There are not many feelings worse for me than telling an anecdote to my friends—an anecdote I find so hilarious I can barely make it through telling it—that elicits entirely zero laughter.
"You must not have heard me. He put his window down!"
Upon realizing my failure as a storyteller, and probably other things too, I resign myself to saying,
"I guess you had to be there."
We all have experiences in our lives that we want to share with others, to explain in such a way that our friends grasp the depth of our feelings. Perhaps we learned something mind-blowing in class. Maybe our therapist shared a bit of wisdom that knocked us down on our butt. Maybe we had an incredible spiritual high where God seemed so close.
But those experiences can be so challenging to communicate. We want to make someone laugh the way we did or cry the way we did or feel the numinous that we did, but we. Just. Can't. Seem. To. Communicate.
I'm sure I've shared this story before, but our family stayed at a cabin in Shenandoah National Park in December 2020. We attempted to do some hiking, but the kids were riding the strugglebus that day. Emily graciously took the kids back to the cabin, and I put my AirPods in my ears and continued up the mountain. I listened to a podcast where two Greek professors discussed the opening Greek words of the Gospel Mark 1.
I felt God in that
Chili's forest. Like seriously, I was weeping as I felt closer to God than I had in a long time. Something about the combination of being alone, hiking, in nature, and listening to the beginning and reign of the royal proclamation of King Jesus, confronting the empire of violence and death was exactly what I needed after months of pastoring a church through a pandemic.
I came back down the mountain, got back to the cabin, and told Emily about it. Absolutely no fault of her own, but her response was, "Yeah, cool. Kinda weird, but cool." And anyone else I've told that story, the response has been much the same. "Kinda weird, but cool. Guess I had to be there."
This reminds me of Mary's reaction to being the mother of God. "Mary treasured all these things, pondering them in her heart" (Luke 2:19 and 51. Yes, it's repeated). I've found it curious that we don't have any "Gospel of Mary"1 or epistles from Mary. But you know what we do have, thanks to Mary?
Matthew 1—2. Luke 1—2. The Magnificat. The eyewitness accounts of the crucifixion (since nearly all the male disciples fled). The reports of the resurrection (since the men didn't help with the burial rituals). The story of Jesus being left behind in Jerusalem.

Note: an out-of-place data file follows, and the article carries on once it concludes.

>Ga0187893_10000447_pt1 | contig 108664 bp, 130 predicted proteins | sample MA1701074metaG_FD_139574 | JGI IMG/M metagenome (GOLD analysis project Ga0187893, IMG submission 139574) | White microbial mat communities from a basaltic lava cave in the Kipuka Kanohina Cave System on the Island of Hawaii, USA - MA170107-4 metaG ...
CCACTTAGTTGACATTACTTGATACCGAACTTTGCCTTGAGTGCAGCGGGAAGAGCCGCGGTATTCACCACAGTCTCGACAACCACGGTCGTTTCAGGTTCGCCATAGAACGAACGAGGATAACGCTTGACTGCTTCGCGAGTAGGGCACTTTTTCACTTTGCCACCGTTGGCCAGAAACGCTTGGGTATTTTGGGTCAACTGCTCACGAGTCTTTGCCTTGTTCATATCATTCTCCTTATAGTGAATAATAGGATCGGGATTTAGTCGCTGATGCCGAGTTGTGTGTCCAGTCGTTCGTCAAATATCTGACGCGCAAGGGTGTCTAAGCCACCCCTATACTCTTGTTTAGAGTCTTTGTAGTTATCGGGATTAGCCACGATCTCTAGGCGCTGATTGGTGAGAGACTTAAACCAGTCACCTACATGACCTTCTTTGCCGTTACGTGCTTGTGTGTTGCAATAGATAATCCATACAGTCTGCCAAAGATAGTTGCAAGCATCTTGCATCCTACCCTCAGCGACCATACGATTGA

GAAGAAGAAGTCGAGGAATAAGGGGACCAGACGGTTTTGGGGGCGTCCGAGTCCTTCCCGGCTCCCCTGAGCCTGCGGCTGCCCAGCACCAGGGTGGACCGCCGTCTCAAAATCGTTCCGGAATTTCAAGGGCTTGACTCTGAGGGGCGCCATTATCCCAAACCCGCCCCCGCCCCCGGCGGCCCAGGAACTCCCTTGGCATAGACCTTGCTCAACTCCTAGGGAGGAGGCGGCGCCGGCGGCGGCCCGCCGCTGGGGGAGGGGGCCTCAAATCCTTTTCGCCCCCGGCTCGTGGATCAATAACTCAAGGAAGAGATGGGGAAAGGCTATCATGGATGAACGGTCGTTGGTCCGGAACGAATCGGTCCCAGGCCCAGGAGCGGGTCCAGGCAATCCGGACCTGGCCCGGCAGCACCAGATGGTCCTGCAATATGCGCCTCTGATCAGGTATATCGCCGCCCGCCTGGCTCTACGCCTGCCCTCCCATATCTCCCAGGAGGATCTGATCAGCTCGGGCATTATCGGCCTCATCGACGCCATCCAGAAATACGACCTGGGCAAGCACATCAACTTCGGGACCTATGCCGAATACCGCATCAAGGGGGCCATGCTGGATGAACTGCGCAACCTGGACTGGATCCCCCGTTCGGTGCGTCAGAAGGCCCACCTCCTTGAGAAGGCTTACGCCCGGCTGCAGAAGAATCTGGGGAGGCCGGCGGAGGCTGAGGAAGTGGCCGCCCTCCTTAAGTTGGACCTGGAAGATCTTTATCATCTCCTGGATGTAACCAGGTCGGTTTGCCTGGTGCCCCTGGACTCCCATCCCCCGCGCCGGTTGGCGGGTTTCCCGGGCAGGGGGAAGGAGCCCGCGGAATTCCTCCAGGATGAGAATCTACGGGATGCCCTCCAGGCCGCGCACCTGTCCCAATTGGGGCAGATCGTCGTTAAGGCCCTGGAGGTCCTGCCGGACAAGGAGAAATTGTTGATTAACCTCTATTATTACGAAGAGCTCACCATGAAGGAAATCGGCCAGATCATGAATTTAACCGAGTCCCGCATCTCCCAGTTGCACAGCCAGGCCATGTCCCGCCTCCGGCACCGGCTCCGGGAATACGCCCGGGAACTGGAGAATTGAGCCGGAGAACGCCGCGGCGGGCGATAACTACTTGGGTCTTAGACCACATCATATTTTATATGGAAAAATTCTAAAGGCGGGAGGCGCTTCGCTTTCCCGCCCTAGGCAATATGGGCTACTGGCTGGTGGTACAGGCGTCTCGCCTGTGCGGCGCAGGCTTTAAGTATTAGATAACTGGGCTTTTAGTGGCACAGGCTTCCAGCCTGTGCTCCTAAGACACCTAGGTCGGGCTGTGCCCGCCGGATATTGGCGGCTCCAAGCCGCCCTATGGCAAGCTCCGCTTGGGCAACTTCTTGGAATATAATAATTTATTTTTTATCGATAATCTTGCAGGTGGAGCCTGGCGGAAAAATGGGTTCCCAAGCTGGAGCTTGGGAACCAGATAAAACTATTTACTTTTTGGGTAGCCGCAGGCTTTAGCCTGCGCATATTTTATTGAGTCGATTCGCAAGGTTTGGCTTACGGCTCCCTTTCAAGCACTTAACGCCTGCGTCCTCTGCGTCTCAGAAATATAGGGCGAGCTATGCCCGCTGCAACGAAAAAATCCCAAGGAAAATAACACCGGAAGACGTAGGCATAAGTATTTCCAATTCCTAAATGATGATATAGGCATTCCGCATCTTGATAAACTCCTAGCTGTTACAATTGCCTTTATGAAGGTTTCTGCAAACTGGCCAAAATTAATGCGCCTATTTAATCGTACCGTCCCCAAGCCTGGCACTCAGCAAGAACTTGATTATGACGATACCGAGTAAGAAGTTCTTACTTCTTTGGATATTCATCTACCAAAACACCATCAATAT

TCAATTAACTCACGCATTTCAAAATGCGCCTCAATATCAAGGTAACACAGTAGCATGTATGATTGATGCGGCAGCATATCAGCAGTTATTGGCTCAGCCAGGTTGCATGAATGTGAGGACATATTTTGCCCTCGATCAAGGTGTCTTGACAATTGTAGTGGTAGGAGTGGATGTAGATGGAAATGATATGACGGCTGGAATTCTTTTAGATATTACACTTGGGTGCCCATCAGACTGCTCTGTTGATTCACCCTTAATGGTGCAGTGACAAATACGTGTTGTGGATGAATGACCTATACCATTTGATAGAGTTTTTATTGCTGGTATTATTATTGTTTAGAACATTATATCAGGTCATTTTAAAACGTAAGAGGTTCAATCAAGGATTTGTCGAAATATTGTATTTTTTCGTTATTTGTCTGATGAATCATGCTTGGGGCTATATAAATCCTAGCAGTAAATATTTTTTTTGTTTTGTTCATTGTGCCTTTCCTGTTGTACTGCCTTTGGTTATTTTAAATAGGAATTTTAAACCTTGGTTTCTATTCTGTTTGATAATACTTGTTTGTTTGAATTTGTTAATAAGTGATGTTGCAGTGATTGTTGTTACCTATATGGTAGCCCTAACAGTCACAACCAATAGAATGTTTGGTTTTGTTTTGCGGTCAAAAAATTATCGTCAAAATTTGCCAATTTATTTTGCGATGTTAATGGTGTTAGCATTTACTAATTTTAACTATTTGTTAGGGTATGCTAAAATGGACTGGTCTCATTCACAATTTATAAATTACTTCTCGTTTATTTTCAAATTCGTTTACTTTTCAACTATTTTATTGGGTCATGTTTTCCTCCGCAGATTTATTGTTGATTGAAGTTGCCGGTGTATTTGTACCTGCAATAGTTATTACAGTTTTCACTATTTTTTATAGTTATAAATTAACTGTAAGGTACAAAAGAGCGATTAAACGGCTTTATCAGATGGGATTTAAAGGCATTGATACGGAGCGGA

Without Mary, we don't have a Christmas narrative. We probably wouldn't know what was said at the cross. We have one less witness at the tomb. We get a more fully-fleshed story of Jesus' life thanks to Mary's ponderings and ruminations.
But Mary sat on these stories for years. Decades. And then, when Luke and others began "to compile an account of the things...as they were handed down to us by eyewitnesses,"2 Mary offered up the treasures stored in her heart.
There are meaningful stories and lessons in our life that are worth passing on to others. Your life—no matter how adventurous, dull, tragic, or pampered—includes narratives and lessons worth passing on. You've had experiences no one else ever has or ever will. You should tell those stories and pass on your embodied wisdom and experience. The world needs it.
But it may take time for those experiences to mature into something safe for telling, especially if those stories include harm, trauma, or pain.
When my brother died in a car crash in 2018, I found myself telling everyone within earshot about what I was learning about the relationship between loss, grief, and anger. As a preacher and professional communicator, it was just a habit for me to convert my inputs (books, therapy, seminary classes) into outputs (sermons, classes, blogs).
But what may have been healthier was to take what I was learning and let it mature within me before converting it into something for someone else to hear.
Inevitably, when someone is in college, seminary, or any other kind of educational work rocking their worldview, those students are eager to share with anyone and everyone what crazy thing they just learned that everyone else needs to know. But they're inevitably disappointed when those they share with either don't seem to get it, or they find themselves unable to articulate what they feel so strongly inside.
I've heard it put this way. We are all given experiences in our lives that are meant to bear fruit, fruit that's meant to be shared. Maybe it's the school of hard knocks, therapy, higher ed, an amazing conference, or a spiritual mountain-top experience. But too often, we try to pass on that fruit while it's seedless. It's worthwhile for both you and whoever your listener is to wait until it's majored to become fruit with seeds.
This part is just for my fellow pastors and preachers (but y'all can listen in, too)—not every story in your life needs to be created into sermon content. Not every cute or angering thing your kids or partner do is an anecdote that needs to be shared in public. That sense of urgency you feel—that if you don't share what you're learning right now, you won't have anything worthwhile for Sunday, which is always just around the corner. Stop throwing seedless fruit at folks from the platform. Give them fruit with seeds.
Luke 1:1-2 ↩︎